House of Mind

"Biology gives you a brain. Life turns it into a mind" - Jeffrey Eugenides

  • 31st July
    2011
  • 31
The Neuromuscular Junction (NMJ) is a specialized synapse that serves to transmit electrical impulses (action potentials) from the motor neuron nerve terminal to the skeletal muscle. Basically, the NMJ allows for efficient and reliable communication between the motor neuron nerve and the muscles required for contraction and movement. The primary chemical messenger in this synapse, which consists of the presynaptic region (containing the nerve terminal), the synaptic cleft and the postsynaptic surface, is acetylcholine. These regions are defined by the differential localization of specific proteins, which underlie their distinct anatomical features and their physiological roles. 
Now it’s time to briefly sum up what goes on in the NMJ, as shown in the diagram above. 
1. The action potential (or electrical impulse signal) reaches the nerve terminal in the presynaptic region. The hallmark feature of the nerve terminal is that it contains the synaptic vesicles, along with the proteins that help vesicle function. These vesicles are aligned near their release site, called an active zone. 
2. When action potentials reach the nerve terminal they activate calcium channels, which open up and facilitate the influx of calcium into the presynaptic terminal, which in turn commences the process of vesicular release into the synaptic cleft. 
3. The increase in intracellular calcium concentration triggers the fusion of the synaptic vesicles with the nerve terminal membrane. The mechanism of synaptic vesicle fusion involves conformational changes in multiple docking proteins both on the vesicle and the nerve terminal’s plasma membrane.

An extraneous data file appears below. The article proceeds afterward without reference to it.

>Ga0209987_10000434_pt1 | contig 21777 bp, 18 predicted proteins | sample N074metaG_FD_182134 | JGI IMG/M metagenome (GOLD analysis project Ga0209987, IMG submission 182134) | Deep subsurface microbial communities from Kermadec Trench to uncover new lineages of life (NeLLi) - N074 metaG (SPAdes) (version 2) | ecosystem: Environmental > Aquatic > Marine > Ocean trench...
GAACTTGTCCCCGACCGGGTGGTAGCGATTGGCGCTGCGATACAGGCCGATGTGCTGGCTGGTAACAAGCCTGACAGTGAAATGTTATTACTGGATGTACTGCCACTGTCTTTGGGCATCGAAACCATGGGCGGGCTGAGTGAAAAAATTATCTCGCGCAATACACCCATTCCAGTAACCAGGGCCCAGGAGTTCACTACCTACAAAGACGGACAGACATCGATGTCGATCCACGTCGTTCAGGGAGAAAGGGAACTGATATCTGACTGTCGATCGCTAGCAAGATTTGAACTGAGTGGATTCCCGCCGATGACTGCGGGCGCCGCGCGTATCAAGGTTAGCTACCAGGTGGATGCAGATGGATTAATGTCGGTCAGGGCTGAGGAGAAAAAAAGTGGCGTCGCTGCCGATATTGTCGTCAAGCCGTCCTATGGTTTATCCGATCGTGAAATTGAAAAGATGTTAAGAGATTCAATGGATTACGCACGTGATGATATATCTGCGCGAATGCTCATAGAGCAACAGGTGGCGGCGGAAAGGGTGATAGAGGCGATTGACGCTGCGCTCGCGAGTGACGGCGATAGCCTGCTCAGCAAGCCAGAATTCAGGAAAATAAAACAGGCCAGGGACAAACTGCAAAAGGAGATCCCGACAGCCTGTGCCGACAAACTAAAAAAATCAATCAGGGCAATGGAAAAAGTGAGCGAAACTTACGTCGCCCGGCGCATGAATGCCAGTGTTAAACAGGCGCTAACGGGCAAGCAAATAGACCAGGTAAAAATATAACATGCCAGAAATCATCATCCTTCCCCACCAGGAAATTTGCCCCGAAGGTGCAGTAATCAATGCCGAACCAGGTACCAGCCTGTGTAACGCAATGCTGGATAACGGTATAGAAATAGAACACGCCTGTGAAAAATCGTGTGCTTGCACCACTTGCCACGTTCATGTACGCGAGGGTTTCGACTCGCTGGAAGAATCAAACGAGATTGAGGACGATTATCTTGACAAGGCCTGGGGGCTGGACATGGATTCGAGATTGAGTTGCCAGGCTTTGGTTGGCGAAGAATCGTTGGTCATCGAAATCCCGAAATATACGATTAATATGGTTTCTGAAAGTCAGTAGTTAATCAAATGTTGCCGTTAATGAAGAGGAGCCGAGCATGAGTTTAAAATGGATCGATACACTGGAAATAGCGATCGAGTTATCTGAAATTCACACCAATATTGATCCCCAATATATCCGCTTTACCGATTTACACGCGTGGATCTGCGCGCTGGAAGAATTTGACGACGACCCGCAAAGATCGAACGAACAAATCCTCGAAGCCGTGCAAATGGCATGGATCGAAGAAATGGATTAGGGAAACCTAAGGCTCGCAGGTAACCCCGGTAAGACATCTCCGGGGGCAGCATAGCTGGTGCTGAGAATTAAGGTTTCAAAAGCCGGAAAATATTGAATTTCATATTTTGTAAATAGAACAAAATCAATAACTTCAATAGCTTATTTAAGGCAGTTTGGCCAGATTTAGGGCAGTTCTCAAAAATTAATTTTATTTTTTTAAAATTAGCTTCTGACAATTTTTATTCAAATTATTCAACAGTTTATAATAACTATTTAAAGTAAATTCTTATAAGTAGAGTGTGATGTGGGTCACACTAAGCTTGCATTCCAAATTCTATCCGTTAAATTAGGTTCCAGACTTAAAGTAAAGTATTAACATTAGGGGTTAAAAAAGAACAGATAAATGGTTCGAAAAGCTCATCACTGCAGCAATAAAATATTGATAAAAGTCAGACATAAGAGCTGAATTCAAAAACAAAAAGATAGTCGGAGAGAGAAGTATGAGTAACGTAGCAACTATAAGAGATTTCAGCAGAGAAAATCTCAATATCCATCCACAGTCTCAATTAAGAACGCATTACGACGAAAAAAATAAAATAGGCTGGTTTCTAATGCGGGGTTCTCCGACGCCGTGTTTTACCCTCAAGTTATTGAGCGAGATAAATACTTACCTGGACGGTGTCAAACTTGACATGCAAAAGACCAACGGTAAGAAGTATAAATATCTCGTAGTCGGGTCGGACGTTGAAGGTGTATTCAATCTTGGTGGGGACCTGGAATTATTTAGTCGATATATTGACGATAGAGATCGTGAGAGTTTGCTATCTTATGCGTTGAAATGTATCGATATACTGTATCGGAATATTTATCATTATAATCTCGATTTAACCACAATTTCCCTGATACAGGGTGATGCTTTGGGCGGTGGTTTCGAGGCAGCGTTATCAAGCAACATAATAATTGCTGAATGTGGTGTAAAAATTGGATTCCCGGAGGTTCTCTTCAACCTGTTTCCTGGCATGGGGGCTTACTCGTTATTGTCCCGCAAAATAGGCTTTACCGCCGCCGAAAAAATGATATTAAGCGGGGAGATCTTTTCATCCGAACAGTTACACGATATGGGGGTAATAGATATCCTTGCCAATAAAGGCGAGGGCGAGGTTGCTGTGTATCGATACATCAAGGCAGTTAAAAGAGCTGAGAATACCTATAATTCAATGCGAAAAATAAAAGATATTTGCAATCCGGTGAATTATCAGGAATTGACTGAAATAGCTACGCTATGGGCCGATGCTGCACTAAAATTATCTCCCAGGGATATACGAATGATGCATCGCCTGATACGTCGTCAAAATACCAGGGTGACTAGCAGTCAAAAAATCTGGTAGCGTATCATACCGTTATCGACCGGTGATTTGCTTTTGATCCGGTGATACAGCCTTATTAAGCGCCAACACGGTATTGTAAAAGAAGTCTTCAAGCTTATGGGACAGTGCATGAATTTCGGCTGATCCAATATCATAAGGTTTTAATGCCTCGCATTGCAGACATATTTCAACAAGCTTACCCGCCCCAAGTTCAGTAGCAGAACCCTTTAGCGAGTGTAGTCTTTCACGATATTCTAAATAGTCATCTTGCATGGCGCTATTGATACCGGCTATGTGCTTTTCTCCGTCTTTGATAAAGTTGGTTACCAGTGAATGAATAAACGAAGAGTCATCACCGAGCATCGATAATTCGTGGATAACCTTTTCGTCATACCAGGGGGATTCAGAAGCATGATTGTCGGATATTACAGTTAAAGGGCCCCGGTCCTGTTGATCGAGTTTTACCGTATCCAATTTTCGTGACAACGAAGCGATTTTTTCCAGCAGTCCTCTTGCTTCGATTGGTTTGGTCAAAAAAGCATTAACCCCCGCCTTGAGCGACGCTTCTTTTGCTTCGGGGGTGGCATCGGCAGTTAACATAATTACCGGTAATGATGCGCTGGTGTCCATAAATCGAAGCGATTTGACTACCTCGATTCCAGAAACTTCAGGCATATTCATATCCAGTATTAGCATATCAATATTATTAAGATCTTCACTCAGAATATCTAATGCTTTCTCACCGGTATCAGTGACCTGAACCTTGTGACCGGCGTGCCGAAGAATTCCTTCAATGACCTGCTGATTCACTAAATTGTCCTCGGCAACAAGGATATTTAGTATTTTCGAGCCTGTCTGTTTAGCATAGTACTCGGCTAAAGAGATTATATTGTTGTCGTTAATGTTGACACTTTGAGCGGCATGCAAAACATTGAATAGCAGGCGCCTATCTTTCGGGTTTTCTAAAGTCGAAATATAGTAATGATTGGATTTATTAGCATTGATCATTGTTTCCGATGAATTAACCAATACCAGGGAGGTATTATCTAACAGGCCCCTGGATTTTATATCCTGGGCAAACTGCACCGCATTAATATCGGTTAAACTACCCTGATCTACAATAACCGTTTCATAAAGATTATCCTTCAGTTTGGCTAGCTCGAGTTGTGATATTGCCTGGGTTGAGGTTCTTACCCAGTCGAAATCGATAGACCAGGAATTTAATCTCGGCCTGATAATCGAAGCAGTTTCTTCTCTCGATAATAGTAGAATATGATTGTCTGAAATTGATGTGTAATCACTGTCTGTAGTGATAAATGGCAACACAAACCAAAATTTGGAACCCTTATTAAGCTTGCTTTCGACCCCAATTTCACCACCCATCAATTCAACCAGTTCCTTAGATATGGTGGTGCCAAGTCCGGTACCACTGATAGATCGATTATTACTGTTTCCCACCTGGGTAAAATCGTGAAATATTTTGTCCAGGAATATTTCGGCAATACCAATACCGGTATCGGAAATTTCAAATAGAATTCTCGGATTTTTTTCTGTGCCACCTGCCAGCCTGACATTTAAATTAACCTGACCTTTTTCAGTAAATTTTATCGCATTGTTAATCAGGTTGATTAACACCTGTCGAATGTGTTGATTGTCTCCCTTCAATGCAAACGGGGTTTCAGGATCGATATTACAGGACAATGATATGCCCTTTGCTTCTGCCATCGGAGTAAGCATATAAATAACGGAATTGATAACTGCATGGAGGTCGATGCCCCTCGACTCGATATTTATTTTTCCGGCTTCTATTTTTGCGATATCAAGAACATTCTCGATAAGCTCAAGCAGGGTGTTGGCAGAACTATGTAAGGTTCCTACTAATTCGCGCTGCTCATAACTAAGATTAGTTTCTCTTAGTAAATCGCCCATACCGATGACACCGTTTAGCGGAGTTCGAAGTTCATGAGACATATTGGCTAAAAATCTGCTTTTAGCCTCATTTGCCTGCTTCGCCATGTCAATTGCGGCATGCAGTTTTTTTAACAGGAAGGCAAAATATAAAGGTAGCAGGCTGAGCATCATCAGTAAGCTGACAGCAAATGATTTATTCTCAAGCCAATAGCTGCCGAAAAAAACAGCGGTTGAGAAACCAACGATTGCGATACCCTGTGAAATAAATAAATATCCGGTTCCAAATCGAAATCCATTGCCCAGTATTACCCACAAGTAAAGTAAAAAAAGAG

4. Once fused with the nerve terminal membrane, the vesicle releases its contents into the extracellular space, also known as the synaptic cleft. The chemical or neurotransmitters (in this case, acetylcholine) released then bind to their corresponding receptors on the postsynaptic surface (also known as the motor end plate in the NMJ). 
5 & 6. Acetylcholine binds to its receptors and opens ligand-gated Na+/K+ channels. These structures are designed to optimize cholinergic neurotransmission in order to produce an end plate potential (EPP). The EPP is simply the net synaptic depolarization caused by the release of acetylcholine triggered by the nerve action potential. The EPP is a function of the miniature endplate potential (MEPP) amplitude, which represents the depolarization of the postsynaptic membrane produced by the contents of a single vesicle, and quantal content (number of transmitter vesicles released by a nerve terminal action potential. The EPP serves to open the voltage-gated Na+ channels in the postsynaptic region, which in turn results in an action potential that triggers muscle fiber contraction. These changes in the postsynaptic region potential result in muscle stimulation and contraction.
7. Acetylcholinesterase degrades acetylcholine so that it (choline) can be re-uptaked and recycled to produce new acetylcholine molecules. It’s activity terminates synaptic transmission. 
Sources:
Hughes, Benjamin W., et. al. 2006. Molecular architecture of the neuromuscular junction. Muscle & Nerve. 33(4): 445-461. DOI 10.1002/mus.20440
Motor Systems: Control of Movement and Behavior. 2008. Available at: http://www.colorado.edu/intphys/Class/IPHY3730/09motorsystems.html